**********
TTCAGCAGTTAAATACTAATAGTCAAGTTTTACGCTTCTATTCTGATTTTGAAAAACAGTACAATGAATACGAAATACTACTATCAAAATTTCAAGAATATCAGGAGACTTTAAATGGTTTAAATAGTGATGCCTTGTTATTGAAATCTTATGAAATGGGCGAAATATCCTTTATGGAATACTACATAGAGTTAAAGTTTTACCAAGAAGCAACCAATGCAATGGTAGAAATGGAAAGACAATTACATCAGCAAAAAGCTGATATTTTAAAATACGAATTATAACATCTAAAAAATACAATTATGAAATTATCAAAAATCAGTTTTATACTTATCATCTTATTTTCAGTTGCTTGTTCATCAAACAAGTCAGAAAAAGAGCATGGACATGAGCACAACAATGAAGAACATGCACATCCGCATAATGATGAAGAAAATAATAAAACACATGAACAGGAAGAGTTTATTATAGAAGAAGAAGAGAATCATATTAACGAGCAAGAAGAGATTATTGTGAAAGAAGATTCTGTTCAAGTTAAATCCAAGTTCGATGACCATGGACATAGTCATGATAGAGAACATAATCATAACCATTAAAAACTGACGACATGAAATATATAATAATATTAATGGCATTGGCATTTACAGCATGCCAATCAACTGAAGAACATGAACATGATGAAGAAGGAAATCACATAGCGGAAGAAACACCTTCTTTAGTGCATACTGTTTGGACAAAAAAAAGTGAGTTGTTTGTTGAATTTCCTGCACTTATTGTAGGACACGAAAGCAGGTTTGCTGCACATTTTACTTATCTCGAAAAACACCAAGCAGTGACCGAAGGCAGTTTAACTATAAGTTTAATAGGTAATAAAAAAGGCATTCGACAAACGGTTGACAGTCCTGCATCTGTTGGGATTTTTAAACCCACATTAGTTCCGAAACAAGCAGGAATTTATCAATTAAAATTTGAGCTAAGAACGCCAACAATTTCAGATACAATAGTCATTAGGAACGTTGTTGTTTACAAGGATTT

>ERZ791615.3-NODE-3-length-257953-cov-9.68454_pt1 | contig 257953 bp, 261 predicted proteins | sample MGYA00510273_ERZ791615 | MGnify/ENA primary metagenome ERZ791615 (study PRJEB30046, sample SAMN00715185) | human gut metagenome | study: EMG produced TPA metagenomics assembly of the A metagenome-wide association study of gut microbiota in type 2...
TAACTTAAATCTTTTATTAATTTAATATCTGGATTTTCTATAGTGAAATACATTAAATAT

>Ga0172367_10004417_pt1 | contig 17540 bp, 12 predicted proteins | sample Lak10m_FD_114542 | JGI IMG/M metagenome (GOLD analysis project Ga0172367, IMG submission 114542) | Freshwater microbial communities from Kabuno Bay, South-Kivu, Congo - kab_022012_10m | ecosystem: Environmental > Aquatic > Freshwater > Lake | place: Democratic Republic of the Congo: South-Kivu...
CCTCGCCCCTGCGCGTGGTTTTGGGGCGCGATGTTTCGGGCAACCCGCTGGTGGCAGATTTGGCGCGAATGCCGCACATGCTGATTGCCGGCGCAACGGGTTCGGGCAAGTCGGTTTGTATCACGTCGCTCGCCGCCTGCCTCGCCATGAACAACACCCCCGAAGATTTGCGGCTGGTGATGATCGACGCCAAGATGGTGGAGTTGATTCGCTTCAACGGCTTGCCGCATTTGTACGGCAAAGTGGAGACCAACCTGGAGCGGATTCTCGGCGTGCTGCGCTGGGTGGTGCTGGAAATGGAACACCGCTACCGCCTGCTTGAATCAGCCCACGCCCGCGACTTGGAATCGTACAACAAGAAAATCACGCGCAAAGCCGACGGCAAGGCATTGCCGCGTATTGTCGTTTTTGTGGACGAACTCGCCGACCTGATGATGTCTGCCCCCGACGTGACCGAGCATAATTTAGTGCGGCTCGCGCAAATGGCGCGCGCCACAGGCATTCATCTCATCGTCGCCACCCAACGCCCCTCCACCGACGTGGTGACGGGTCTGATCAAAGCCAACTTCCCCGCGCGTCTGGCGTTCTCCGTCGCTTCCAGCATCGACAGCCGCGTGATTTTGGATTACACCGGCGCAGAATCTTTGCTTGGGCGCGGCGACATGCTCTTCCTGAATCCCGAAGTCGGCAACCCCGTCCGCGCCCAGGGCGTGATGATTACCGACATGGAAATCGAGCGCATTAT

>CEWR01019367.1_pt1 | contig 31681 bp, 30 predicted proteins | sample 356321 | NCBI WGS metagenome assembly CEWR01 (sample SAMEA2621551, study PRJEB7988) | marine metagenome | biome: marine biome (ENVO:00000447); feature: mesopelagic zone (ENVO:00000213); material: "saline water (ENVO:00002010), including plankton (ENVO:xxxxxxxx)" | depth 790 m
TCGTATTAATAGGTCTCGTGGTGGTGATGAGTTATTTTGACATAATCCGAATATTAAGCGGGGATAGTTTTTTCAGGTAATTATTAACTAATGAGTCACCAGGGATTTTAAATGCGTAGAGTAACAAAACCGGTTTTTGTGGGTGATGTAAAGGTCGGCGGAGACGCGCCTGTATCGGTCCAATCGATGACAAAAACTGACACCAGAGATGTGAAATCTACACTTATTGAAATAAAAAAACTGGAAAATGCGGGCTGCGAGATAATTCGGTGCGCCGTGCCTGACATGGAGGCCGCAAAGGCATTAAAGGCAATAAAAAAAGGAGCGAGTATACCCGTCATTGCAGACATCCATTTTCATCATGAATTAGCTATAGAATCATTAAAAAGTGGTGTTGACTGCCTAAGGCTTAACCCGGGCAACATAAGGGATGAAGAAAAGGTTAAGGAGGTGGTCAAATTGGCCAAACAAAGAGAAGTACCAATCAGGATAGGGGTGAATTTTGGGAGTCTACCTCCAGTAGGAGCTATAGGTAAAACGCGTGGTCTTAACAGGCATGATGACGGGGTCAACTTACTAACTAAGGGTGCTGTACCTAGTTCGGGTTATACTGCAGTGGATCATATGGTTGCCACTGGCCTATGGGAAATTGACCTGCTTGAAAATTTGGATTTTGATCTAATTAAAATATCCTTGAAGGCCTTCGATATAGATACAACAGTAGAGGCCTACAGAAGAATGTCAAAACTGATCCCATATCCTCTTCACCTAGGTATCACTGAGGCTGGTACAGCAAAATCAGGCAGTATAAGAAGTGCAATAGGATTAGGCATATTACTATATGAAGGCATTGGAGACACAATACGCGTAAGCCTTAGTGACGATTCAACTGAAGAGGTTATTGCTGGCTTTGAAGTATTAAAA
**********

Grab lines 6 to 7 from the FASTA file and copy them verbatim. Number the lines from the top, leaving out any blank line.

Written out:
>CEWR01019367.1_pt1 | contig 31681 bp, 30 predicted proteins | sample 356321 | NCBI WGS metagenome assembly CEWR01 (sample SAMEA2621551, study PRJEB7988) | marine metagenome | biome: marine biome (ENVO:00000447); feature: mesopelagic zone (ENVO:00000213); material: "saline water (ENVO:00002010), including plankton (ENVO:xxxxxxxx)" | depth 790 m
TCGTATTAATAGGTCTCGTGGTGGTGATGAGTTATTTTGACATAATCCGAATATTAAGCGGGGATAGTTTTTTCAGGTAATTATTAACTAATGAGTCACCAGGGATTTTAAATGCGTAGAGTAACAAAACCGGTTTTTGTGGGTGATGTAAAGGTCGGCGGAGACGCGCCTGTATCGGTCCAATCGATGACAAAAACTGACACCAGAGATGTGAAATCTACACTTATTGAAATAAAAAAACTGGAAAATGCGGGCTGCGAGATAATTCGGTGCGCCGTGCCTGACATGGAGGCCGCAAAGGCATTAAAGGCAATAAAAAAAGGAGCGAGTATACCCGTCATTGCAGACATCCATTTTCATCATGAATTAGCTATAGAATCATTAAAAAGTGGTGTTGACTGCCTAAGGCTTAACCCGGGCAACATAAGGGATGAAGAAAAGGTTAAGGAGGTGGTCAAATTGGCCAAACAAAGAGAAGTACCAATCAGGATAGGGGTGAATTTTGGGAGTCTACCTCCAGTAGGAGCTATAGGTAAAACGCGTGGTCTTAACAGGCATGATGACGGGGTCAACTTACTAACTAAGGGTGCTGTACCTAGTTCGGGTTATACTGCAGTGGATCATATGGTTGCCACTGGCCTATGGGAAATTGACCTGCTTGAAAATTTGGATTTTGATCTAATTAAAATATCCTTGAAGGCCTTCGATATAGATACAACAGTAGAGGCCTACAGAAGAATGTCAAAACTGATCCCATATCCTCTTCACCTAGGTATCACTGAGGCTGGTACAGCAAAATCAGGCAGTATAAGAAGTGCAATAGGATTAGGCATATTACTATATGAAGGCATTGGAGACACAATACGCGTAAGCCTTAGTGACGATTCAACTGAAGAGGTTATTGCTGGCTTTGAAGTATTAAAA